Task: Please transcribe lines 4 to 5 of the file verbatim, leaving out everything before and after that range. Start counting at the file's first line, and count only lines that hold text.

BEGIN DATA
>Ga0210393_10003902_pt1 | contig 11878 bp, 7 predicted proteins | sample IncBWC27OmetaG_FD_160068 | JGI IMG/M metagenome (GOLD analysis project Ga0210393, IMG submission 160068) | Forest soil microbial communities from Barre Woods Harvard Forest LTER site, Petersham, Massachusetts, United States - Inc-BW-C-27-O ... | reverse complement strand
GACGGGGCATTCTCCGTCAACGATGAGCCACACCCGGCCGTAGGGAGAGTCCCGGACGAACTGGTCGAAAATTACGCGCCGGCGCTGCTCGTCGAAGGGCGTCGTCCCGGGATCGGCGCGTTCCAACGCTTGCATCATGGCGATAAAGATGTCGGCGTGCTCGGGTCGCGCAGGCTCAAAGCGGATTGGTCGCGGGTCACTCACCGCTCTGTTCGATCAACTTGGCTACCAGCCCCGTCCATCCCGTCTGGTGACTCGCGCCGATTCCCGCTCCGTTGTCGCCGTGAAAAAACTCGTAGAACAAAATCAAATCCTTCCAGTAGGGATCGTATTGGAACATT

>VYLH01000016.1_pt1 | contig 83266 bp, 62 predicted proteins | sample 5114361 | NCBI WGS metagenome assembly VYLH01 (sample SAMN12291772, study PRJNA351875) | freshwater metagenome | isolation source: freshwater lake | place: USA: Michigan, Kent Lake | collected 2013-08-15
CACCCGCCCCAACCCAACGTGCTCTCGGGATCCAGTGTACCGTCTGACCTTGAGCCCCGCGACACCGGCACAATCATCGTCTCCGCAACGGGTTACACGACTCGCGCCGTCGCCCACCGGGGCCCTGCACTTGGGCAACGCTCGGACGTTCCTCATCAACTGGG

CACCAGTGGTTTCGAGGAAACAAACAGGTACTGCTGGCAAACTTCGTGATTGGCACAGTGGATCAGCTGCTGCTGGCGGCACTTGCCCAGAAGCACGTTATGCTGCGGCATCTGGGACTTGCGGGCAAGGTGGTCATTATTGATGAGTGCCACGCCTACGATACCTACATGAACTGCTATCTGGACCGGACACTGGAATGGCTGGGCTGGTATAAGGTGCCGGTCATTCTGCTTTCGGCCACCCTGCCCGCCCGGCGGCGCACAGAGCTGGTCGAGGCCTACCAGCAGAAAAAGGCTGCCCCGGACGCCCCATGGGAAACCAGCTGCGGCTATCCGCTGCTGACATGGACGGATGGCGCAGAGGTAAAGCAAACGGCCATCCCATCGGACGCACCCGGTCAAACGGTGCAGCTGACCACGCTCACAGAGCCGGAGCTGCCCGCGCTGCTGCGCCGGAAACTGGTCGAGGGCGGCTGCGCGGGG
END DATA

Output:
CACCCGCCCCAACCCAACGTGCTCTCGGGATCCAGTGTACCGTCTGACCTTGAGCCCCGCGACACCGGCACAATCATCGTCTCCGCAACGGGTTACACGACTCGCGCCGTCGCCCACCGGGGCCCTGCACTTGGGCAACGCTCGGACGTTCCTCATCAACTGGG

CACCAGTGGTTTCGAGGAAACAAACAGGTACTGCTGGCAAACTTCGTGATTGGCACAGTGGATCAGCTGCTGCTGGCGGCACTTGCCCAGAAGCACGTTATGCTGCGGCATCTGGGACTTGCGGGCAAGGTGGTCATTATTGATGAGTGCCACGCCTACGATACCTACATGAACTGCTATCTGGACCGGACACTGGAATGGCTGGGCTGGTATAAGGTGCCGGTCATTCTGCTTTCGGCCACCCTGCCCGCCCGGCGGCGCACAGAGCTGGTCGAGGCCTACCAGCAGAAAAAGGCTGCCCCGGACGCCCCATGGGAAACCAGCTGCGGCTATCCGCTGCTGACATGGACGGATGGCGCAGAGGTAAAGCAAACGGCCATCCCATCGGACGCACCCGGTCAAACGGTGCAGCTGACCACGCTCACAGAGCCGGAGCTGCCCGCGCTGCTGCGCCGGAAACTGGTCGAGGGCGGCTGCGCGGGG